The other day I was wondering. I do that a lot. It starts with little stuff, which leads me to other stuff, which gets me even further into what I call obsessive wondering. O. W. for the uninitiated. O.W. is like other obsessive-compulsive disorders except it seems to infect geeks, philosophers, daydreamers, and home inventors. It’s better than O.C. though, cause you can pronounce O.W. OW. As in, my brain hurts from all this wondering. So one of the things I was wondering was: What is the scratch stuff made up of that you scratch off a lottery ticket? As I’m sure you know, every lottery scratch ticket is a multi-colored extravaganza of graphic indulgence. Bright reds, brilliant blues, passionate purples. Lottery tickets are definitely not for kids. And every scratch ticket is actually two layers, the painted on scratch layer and the backing, on which is printed the prize. The paint layer also has two regions. The place where the paint can be scratched off and the place where the paint is permanent. It’s hard to tell which is which till you start scratching. And once you start scratching, here comes the scratch dust. The little flakes of paint that peel off and go who knows where. I first noticed them when I was experimenting with a scratch ticket in my home and I chanced to scratch it on a lighter surface. The little flakes of paint and dye piled up in the area where I was scratching with toxic abandon. When I tried to brush them off afterwards, some of them went easily but others stuck to my table, only to be removed when I wiped them away with a damp cloth. Which promptly got stained with multicolored blobs of scratch paint. So I’m asking the question. Has anyone done a study on the environmental impact of lottery scratch dust? The toxic things that are killing us are in the little stuff we take for granted—lead glaze in Mexican pottery, small-parted toys that children choke on, toothpaste tubes made of lead, Poprocks. Is lottery scratch dust made of lead? It feels and smears like it’s lead-based. Is it acrylic or oil based? The landfills are filled with old oil based paint cans in partial states of deadly decomposition. I mean, I’m not that worried about me. I’m worried about the poor clerks in the convenience stores who have to scratch off all the secret codes on every lottery ticket they take in for redemption. They’re probably sucking in more toxic particles than a dentist drilling out an old mercury filling. All that paint and dye has to go somewhere when you stir it up with vigorous scratching. If nothing else, it’s killing off the friendly dust mites that normally consume our skin flakes and dandruff. Ashes to ashes, dust to dust, and all that, but black lung and asbestosis happened from stuff we once thought was relatively safe to inhale. What next, scratch ‘em-physema? Lotto lung? Give a whole new meaning to coughing up for some lottery tickets.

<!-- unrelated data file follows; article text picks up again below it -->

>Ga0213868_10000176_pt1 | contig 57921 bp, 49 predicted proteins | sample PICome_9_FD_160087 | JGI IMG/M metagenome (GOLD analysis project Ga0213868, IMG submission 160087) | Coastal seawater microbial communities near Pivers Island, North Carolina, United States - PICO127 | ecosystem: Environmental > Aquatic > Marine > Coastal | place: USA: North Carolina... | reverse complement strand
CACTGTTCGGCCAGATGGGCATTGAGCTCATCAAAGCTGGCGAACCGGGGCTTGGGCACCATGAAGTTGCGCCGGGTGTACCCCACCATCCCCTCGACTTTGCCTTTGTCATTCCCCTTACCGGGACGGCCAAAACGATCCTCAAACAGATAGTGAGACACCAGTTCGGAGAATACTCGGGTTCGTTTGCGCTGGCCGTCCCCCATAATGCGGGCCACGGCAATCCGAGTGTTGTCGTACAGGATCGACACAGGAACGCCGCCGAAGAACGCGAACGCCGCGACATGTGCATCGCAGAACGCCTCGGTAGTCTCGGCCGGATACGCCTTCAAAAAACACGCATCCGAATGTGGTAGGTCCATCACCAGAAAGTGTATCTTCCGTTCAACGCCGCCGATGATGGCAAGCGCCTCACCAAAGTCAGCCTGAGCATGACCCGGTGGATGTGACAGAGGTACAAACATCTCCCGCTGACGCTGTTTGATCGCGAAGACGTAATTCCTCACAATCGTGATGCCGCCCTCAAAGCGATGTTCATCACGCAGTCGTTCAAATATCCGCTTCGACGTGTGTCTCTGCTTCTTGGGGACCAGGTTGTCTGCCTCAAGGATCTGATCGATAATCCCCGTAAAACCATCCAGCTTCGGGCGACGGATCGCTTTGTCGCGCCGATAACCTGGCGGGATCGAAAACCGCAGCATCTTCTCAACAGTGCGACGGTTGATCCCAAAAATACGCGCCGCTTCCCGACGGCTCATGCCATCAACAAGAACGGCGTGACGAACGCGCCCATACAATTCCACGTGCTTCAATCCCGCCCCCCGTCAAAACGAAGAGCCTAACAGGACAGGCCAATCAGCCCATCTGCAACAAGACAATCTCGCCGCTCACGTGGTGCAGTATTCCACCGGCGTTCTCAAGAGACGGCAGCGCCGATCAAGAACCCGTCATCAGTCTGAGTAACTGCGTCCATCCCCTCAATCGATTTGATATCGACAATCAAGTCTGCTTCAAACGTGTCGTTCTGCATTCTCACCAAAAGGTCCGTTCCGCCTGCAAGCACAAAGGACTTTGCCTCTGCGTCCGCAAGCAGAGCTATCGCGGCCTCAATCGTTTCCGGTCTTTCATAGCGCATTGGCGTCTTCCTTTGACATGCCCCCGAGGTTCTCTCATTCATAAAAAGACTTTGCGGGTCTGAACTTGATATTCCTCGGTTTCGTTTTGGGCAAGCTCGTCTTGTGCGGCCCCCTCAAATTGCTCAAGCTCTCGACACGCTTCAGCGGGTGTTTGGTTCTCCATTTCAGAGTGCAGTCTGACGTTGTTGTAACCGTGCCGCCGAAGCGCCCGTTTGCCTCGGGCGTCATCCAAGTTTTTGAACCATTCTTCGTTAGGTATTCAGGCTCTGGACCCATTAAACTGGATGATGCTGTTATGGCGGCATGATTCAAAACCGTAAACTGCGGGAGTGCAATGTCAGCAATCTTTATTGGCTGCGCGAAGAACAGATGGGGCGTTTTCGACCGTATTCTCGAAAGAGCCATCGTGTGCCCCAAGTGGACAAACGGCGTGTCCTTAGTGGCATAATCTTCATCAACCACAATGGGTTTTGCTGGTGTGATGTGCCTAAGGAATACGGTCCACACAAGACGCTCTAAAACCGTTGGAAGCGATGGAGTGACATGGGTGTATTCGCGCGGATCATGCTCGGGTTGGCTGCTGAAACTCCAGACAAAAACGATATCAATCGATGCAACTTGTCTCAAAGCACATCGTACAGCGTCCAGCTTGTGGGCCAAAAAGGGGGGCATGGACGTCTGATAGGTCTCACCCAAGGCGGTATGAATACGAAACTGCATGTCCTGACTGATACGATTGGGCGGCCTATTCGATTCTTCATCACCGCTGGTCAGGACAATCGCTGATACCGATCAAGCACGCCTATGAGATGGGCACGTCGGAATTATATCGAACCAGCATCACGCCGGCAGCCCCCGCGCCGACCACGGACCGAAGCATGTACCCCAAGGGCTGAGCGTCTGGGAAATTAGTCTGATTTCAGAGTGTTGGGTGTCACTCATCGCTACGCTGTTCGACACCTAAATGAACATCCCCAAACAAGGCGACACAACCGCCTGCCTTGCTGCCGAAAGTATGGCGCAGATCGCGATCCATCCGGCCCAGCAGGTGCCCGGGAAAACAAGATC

America, ya gotta love it

Thursday, March 01, 2007

#463 Despair of Tickets